Stepper running

So I have my steppers running. I am just learning how to run them for a project I have in mind. But I am finding they have a lot of vibration. Is that normal for stepper motors?

Thanks.

Yes.

jremington:
Yes.

I was afraind of that. Is there any way to minimize it, or do I just live with it?

Thanks

You can use a microstepping driver to reduce vibration, and also avoid resonances (at certain speeds).

Stepper Motor Basics
Simple Stepper Code

...R

Thanks everyone. Seems microstepping is what I will have to use for one of the applications I want to apply this all too.

Again, many thanks for the concise to the point information.

Picked up some A4988 controllers a while back and hooked them up. Only question I have is can I use the USB connected to my computer as the power supply for the Arduino, or do I need a separate power source.

ov10fac:
Picked up some A4988 controllers a while back and hooked them up. Only question I have is can I use the USB connected to my computer as the power supply for the Arduino, or do I need a separate power source.

You can certainly power the Arduino that way. But there must be a separate power supply for the stepper motors.

...R

Steppers without microstepping have appauling noise and vibration, that's why they are not driven that way any more. [ in industry ]

MarkT:
Steppers without microstepping have appauling noise and vibration, that's why they are not driven that way any more. [ in industry ]

I know that a certain member of the Forum is regularly criticized for his blunt remarks but there is not need to bring him in to this :slight_smile:

...R

Thanks for the responses. "appauling" must be an inside joke? Anyway, yes I know I need a separate power supply for the motor, and I experienced the noise and vibration which is the reasons for my first post and switching motor controllers.

So if you need two separate power sources, one for the motor and one for the Arduino, what do most people do? Seems wasteful to use two separate power supplies for a project? Is there a way to power all three components, Arduino, controller and motor with the same power supply?

Thanks.

You can power the Arduino and the motors from the same power supply provided there is no attempt to draw the motor power through the Arduino. However there will be a lot of electrical noise caused by the motors and rather than create a complex isolating/smoothing circuit for the Arduino it may be simpler to power it separately.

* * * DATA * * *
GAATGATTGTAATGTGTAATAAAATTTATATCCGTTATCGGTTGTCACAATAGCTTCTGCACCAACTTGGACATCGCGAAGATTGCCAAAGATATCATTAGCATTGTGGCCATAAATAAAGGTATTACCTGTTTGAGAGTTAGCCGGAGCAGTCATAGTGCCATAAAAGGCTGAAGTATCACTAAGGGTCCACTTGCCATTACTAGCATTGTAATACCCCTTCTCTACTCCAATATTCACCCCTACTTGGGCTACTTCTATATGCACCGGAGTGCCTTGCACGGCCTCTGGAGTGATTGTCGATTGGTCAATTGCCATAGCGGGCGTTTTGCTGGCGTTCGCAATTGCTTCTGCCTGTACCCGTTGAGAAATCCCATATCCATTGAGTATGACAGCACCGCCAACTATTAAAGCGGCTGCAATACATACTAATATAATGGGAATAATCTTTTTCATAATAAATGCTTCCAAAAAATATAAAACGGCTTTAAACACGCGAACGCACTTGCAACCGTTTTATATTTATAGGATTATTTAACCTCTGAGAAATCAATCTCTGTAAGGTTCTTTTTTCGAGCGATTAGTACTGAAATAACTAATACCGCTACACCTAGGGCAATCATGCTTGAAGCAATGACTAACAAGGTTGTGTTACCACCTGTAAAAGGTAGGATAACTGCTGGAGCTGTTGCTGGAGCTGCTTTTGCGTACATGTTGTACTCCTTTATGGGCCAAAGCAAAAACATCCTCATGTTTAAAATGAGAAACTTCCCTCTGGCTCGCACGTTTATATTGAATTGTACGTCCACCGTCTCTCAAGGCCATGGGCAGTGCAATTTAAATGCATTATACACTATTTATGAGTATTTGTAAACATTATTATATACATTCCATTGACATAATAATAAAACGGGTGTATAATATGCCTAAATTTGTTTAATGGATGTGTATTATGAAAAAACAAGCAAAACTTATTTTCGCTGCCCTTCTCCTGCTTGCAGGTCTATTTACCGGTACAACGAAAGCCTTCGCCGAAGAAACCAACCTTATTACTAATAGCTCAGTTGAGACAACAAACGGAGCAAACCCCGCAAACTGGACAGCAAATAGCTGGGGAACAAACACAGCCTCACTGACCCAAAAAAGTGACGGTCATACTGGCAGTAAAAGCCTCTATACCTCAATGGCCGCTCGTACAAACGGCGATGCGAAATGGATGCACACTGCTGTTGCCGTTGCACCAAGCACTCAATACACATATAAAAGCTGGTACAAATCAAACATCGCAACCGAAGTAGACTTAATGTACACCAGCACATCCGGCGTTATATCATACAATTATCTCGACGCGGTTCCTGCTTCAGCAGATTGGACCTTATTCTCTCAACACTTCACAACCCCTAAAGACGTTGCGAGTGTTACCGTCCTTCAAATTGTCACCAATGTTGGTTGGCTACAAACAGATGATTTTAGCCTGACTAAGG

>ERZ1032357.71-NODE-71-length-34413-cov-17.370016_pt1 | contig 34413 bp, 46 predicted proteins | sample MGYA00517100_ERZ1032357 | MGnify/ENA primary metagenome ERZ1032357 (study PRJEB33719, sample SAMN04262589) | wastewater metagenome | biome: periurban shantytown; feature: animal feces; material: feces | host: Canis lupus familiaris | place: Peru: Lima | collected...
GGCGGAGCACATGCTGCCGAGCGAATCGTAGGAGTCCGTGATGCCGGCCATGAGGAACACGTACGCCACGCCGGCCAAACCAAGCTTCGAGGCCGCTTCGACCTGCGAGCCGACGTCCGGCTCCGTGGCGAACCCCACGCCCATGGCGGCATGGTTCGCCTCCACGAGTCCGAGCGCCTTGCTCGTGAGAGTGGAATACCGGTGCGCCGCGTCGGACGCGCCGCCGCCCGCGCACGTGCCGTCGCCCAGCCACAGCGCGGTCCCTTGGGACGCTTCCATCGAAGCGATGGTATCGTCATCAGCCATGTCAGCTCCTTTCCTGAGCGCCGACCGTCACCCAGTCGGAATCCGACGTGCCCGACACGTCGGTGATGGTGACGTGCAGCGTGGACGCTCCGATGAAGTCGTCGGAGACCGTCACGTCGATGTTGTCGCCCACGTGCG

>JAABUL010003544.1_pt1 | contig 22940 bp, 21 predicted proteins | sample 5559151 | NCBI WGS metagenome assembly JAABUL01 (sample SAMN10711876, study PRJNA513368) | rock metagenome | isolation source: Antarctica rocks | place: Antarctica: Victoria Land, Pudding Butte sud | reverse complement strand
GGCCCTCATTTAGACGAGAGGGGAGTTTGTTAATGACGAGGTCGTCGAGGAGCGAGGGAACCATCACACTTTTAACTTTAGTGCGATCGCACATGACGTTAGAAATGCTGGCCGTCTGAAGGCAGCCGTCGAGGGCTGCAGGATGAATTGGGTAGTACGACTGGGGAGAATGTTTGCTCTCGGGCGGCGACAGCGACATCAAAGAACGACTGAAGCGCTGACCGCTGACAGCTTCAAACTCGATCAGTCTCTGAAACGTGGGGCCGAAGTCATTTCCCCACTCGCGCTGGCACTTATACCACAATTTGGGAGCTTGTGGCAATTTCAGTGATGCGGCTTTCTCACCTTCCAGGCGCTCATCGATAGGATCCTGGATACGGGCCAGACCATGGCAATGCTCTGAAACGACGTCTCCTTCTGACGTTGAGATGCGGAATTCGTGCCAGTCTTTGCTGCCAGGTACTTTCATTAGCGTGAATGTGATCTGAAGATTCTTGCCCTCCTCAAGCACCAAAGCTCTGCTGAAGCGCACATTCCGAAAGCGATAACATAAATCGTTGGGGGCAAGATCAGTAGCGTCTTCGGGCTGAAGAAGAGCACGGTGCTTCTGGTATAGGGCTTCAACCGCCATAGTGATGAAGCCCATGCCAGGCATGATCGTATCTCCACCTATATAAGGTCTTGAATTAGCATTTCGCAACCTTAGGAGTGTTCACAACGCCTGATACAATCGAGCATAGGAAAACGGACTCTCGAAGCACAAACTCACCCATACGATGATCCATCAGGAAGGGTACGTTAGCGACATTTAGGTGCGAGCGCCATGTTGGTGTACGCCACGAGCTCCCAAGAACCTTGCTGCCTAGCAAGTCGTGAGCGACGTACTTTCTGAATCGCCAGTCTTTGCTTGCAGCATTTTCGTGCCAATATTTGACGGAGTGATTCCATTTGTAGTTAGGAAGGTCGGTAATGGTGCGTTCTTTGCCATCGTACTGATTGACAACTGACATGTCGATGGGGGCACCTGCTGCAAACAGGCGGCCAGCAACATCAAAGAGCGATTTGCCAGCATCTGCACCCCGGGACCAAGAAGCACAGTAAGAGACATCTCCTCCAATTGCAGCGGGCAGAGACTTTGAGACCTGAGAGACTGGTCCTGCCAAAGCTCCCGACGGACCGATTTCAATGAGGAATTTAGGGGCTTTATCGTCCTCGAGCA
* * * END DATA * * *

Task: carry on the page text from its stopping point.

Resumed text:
If you need communication with the PC then powering the Arduino from the USB cable seems very straightforward.

...R

My goal is to build a “black box” that will control a stepper motor for a fishing rod wrapping lathe. The motor needs to be able to do the following:

  • Simple on/off switch (if I use two power supplies I will need to be able to switch both on or off with the same switch).

  • Rotate CW and CCW by simply a button press.

  • Speed needs to be set in two ways. First with a pot to set the max rotation speed, then a switch or button to allow the speed to be further controlled with a foot pedal similar to a wow wow used for guitars. The switch wil be used to allow me to choose whether or not the foot pedal is active. If the pedal is not active the motor will rotate based solely on the position of the potentiaometer (I call this mode the direct mode). The foot pedal will allow me to speed up or slow down the rotation to the max speed set by the pot. This speed control is important when winding the line guides on the rod.

  • The black box needs to be fairly small, so my goal is to build the electronics into the box and use external power supplies that are simply plugged into the box. Hence the reason I really only want to use a single power supply. The other option I guess is to use an internal battery pack to power the Arduino. I’m thinking if I have to I can use hearing aid batteries or something similar. Again, one switch to turn power on for both the Arduino and the motor controller/motor.